One naturally thinks that the professional arc of anyone in the legal profession starts at a young age. A Juris Doctor is not so much born of experience as it is born of GPA and internships. Seldom do you find an attorney who was seasoned before they entered law.
Rosaline L. “Roz” Zukerman enrolled in law school in her late 40s, when most women decide to take a breather from the heavy lifting of bringing up a family with four kids. At the age of 50, Zukerman launched her own family law firm. Over the next 35 years, she would build a successful law firm that adapted to the shifts in an ever-changing culture and practice, and where Zukerman could incorporate her background in psychology, education and counseling.
Today, her Century City, Californiabased litigation and mediation practice is thriving.
GETTING TO KNOW ROZ
In her late teens, Zukerman met her future husband, Jack, at a summer camp, where they both recognized each other’s passion for mentoring young people. Together, they attended University of Illinois, where Zukerman obtained her Bachelor of Arts in psychology, graduating summa cum laude. At that time, it was standard procedure to take electives along with your major, and Zukerman’s passion for the law took the place of other “fun classes” that most students elected to take. That was her first experience in law, and Zukerman ate it up! After graduation, she was accepted into a graduate program in clinical psychology, while Jack began the arduous study of law.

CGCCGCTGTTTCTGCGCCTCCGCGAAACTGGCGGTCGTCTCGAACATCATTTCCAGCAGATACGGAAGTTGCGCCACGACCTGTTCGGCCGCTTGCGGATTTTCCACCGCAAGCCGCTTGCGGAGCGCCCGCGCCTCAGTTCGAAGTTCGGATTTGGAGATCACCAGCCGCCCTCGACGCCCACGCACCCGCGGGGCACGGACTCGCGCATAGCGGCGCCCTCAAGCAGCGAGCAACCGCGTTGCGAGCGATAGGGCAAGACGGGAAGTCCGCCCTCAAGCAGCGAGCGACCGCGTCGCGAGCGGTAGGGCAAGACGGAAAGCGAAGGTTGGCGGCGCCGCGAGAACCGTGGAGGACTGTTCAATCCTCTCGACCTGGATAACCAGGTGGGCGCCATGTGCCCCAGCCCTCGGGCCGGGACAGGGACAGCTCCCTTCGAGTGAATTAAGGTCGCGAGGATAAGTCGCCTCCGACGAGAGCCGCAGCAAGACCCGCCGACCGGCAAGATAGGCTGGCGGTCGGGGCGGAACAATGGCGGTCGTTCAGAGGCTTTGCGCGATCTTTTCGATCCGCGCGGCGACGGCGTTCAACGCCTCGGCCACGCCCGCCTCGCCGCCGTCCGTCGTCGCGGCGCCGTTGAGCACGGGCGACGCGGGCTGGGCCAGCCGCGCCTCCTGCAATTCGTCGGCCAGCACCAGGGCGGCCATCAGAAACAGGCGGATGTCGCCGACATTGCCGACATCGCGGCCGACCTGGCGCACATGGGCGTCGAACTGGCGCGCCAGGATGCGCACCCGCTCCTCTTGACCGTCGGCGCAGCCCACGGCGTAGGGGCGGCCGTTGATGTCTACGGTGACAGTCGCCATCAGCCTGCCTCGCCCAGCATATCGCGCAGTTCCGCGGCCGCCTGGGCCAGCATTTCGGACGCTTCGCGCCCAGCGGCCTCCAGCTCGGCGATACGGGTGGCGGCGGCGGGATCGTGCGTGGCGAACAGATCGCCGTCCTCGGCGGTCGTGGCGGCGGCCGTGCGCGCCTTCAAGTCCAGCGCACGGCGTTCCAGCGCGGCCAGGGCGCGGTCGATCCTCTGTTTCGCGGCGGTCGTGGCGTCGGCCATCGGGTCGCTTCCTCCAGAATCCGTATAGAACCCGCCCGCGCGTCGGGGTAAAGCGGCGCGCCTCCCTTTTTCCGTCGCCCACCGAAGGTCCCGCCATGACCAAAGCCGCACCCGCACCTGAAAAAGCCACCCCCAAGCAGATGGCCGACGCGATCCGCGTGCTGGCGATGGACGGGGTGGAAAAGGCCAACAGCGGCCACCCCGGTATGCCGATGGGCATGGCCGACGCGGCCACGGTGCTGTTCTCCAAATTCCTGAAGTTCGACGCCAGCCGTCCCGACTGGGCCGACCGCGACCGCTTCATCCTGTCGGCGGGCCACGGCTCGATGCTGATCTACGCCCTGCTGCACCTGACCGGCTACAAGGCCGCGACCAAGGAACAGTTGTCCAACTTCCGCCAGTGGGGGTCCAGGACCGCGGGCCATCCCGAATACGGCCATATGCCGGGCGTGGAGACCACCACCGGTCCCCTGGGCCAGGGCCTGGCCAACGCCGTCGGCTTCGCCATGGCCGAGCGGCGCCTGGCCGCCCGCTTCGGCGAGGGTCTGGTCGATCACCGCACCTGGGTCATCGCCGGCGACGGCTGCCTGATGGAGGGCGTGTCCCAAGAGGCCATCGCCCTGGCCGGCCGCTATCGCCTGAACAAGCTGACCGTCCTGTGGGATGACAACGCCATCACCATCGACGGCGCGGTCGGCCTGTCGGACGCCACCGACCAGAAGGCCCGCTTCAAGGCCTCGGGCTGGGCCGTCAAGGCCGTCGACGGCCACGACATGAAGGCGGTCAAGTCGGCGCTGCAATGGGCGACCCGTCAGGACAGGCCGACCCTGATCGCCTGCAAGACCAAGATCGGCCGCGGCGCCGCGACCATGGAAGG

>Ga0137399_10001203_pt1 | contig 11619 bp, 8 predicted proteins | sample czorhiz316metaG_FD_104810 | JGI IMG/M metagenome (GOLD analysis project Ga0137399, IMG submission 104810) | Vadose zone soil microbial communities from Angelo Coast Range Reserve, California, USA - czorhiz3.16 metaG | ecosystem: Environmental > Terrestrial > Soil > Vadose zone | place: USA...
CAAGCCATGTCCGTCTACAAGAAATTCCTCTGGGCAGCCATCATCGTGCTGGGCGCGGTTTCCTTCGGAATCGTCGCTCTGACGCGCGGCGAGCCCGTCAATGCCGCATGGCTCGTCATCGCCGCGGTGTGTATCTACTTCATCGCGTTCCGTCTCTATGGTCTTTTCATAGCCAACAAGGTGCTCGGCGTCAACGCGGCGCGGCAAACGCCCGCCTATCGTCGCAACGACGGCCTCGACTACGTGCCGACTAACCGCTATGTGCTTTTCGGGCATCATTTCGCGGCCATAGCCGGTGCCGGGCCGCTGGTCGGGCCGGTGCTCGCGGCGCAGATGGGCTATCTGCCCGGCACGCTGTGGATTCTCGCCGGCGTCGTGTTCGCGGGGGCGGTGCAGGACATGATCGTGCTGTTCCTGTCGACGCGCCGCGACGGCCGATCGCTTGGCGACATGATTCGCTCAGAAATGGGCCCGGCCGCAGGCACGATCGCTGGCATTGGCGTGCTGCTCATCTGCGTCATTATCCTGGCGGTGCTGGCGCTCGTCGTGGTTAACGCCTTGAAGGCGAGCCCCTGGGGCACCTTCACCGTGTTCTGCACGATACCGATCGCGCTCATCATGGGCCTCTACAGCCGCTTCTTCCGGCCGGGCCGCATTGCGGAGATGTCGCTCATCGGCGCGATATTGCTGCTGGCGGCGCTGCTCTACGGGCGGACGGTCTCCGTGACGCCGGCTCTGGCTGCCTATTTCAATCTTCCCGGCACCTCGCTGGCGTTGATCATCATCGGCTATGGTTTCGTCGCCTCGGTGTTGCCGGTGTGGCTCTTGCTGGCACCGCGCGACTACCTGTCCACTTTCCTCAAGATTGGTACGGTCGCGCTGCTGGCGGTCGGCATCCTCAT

In the midst of pursuing their goals, Jack’s father unexpectedly died, and they dropped everything to return to Jack’s hometown of Moline, Illinois. Putting their academic careers on hold, they settled into married life, welcoming four children into the world – Marti, Steve, Jeff and Mike. Today, they are all professional successes in their own right. Marti is a math teacher and social worker. Steve is a cardiologist and electrophysiologist. Jeff is a founding partner of New York’s Zukerman Gore Brandeis & Crossman LLP. Mike is corporate counsel for AAA in Northern California and a number of other states.
Zukerman and Jack both consider their children and 12 grandchildren to be their premier accomplishments.
“If I knew how much fun grandchildren would be, I would have had them first,” Zukerman says.
Once their children were in their teens, Zukerman was determined to return to school, and made the daily commute to Iowa City to obtain her master’s degree in counseling from the University of Iowa, after years of substitute teaching and serving on the Rock Island, Illinois Board of Education.
“You can have it all, but not all at the same time,” Zukerman says.